Bill Sniffin: The Longest Night Of Wyoming’s Year

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By Bill Sniffin, publisher

 If my late father had a favorite winter day, it would occur on Dec. 22, this year.  That is the day when the nights started getting shorter and days started getting longer.

As he got older and entered the long dark winter of his own lifetime, I think those ever-longer nights and ever-briefer days would remind him of his own life slipping away

He always looked forward to the official first day of winter, which falls on Tuesday, Dec. 21, this year.  He would have a spring in his step, as he got up as early as possible to mark the fact that we had all made it through one more dark winter season. “The future is going to be much brighter, no doubt about it!” he might be saying, if he were still alive.

The theme of the HBO show Game of Thrones was “Winter is Coming.”  I think that theme does not just refer to the seasons but to the overpowering darkness that occurs in the wintertime. My dad died before he had a chance to see that show but he knew what that phrase meant.

I am now in my 75th year. It is easy to identify with his feelings. With that introduction, let me say that, Dec. 21, is (was) a great day. Yes, the nights are shorter. And the days are longer.

Alas, here in Wyoming, we still might have four and half more months of wintry weather.

Some years ago I created markers on my patio showing the location of the setting sun during the spring, summer, fall, and winter solstices and equinoxes. I know that you feel like the sun has moved during the year, but when you see those markers, well it is almost unbelievable.

If I stand looking straight ahead to the marker for the Spring and Fall equinoxes the summer sun marker is far to the my right.  The distance is almost unimaginable when you see how far the winter sun marker is from where the summer sun sets.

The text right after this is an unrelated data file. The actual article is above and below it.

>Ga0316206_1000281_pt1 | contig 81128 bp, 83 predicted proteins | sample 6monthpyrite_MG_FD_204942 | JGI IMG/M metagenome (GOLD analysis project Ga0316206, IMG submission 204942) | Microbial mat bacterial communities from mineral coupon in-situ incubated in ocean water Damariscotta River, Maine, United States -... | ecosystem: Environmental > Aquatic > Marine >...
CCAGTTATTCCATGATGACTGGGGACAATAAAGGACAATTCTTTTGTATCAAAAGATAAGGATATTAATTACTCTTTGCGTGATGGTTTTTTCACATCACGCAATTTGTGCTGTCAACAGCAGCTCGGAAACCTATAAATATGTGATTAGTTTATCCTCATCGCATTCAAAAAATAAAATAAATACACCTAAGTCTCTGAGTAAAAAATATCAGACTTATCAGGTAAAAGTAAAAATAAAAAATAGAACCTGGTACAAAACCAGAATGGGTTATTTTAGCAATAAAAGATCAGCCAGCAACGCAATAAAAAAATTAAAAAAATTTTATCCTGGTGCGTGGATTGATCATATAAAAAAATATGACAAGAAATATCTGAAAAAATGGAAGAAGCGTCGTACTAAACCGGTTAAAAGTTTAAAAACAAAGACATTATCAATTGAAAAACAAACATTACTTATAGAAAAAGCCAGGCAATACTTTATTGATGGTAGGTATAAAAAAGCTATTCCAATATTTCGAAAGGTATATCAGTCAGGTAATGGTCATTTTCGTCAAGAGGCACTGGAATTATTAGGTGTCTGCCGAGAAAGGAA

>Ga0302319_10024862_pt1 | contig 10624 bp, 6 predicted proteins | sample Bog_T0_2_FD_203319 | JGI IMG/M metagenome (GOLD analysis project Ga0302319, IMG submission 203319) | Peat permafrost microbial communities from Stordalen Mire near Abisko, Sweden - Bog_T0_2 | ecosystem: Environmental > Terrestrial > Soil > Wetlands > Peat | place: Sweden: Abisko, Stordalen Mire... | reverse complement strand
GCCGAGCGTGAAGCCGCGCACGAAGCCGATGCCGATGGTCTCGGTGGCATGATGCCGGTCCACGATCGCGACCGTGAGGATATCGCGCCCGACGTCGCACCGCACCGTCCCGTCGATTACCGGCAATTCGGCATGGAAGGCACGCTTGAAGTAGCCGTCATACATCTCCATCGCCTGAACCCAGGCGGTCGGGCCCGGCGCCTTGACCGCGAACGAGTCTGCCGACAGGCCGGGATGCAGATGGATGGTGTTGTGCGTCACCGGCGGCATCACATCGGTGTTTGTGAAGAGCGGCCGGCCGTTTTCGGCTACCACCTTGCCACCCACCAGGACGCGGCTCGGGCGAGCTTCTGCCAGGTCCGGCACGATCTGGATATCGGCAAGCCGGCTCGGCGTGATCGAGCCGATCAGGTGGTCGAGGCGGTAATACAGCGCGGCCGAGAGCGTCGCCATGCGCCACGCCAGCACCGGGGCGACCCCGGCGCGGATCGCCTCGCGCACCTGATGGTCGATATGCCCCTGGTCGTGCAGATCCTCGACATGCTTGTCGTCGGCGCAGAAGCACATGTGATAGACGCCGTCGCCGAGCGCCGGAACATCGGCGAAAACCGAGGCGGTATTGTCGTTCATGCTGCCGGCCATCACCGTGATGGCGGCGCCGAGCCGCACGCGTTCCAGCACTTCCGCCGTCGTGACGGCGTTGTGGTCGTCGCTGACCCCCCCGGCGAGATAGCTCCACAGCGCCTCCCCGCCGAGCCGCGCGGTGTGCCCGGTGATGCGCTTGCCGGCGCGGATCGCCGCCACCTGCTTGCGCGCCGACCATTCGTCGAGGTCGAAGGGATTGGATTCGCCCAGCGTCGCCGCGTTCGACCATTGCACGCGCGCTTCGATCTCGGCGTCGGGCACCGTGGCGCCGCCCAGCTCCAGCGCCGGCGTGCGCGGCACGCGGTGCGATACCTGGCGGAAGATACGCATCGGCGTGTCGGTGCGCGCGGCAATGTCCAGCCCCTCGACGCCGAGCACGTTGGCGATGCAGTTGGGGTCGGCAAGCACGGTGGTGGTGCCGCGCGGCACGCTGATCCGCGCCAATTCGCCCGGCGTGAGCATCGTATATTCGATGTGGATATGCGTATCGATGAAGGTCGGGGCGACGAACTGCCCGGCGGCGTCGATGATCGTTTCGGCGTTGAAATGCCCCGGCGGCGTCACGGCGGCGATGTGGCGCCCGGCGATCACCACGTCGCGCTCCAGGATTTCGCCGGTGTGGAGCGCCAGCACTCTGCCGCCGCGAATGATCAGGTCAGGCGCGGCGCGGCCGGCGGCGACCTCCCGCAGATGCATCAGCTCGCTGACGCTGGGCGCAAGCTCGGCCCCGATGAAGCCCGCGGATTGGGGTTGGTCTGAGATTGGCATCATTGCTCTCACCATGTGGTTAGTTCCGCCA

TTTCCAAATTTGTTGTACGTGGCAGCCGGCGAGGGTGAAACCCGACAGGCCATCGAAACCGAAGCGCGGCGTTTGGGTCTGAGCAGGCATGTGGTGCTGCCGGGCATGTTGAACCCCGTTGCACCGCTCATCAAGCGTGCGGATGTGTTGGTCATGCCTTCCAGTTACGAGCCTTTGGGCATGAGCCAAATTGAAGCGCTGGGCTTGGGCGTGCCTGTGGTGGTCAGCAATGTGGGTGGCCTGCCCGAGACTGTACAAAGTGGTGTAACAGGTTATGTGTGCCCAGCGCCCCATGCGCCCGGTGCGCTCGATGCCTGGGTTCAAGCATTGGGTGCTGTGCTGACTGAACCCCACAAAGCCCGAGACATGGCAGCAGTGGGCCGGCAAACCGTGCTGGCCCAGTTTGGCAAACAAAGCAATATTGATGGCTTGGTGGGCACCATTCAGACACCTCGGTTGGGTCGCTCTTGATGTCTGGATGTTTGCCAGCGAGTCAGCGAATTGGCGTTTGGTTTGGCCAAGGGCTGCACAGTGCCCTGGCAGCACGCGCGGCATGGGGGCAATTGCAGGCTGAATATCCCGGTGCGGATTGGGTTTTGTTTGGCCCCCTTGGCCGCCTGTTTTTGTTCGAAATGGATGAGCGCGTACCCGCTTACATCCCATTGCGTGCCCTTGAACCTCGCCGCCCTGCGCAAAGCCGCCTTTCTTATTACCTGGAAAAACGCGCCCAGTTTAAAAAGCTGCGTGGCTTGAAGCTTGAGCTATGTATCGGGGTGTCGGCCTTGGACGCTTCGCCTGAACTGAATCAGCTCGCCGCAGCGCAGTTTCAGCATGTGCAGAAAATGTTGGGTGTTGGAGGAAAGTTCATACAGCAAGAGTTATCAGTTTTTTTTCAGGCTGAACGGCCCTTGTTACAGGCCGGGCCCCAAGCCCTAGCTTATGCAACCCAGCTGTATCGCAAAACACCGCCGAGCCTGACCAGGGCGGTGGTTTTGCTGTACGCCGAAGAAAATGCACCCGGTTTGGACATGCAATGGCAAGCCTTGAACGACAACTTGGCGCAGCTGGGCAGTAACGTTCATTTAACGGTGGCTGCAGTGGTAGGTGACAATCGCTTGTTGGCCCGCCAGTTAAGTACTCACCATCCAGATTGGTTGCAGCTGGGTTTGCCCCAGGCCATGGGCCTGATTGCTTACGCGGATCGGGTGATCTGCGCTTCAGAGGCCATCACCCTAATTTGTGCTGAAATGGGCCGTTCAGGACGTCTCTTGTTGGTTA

Actually, the sun does not move.   The earth tilts on its axis but it just seems like the sun has moved a long, long way.

Of course, this time of year, the sun going down between 4:15 p.m. is a shock to the system. In my hometown of Lander, we lose about 20 extra minutes of daylight because the afternoon sun sets behind the massive Wind River Mountains to our southwest.

And if those days do seem shorter, it is because they are massively shorter.  The longest summer day is five hours and 50 minutes longer than the shortest winter day. About a fourth of the 24-hour day in difference.

This is one of the reasons so many people feel depressed this time of year. Too much darkness.  Two other reasons are cold and ice. Friends all over Wyoming have been slipping on the ice and breaking bones.

Many places in the state get lots of wind, which warms up their towns and melts the ice.  Places like Lander, Riverton, Sheridan, Newcastle, Worland, and Evanston are not quite as prone to get wind, thus ice piles up.  Nothing is quite as depressing as dealing with a broken arm or separated shoulder or fractured hip from a fall.

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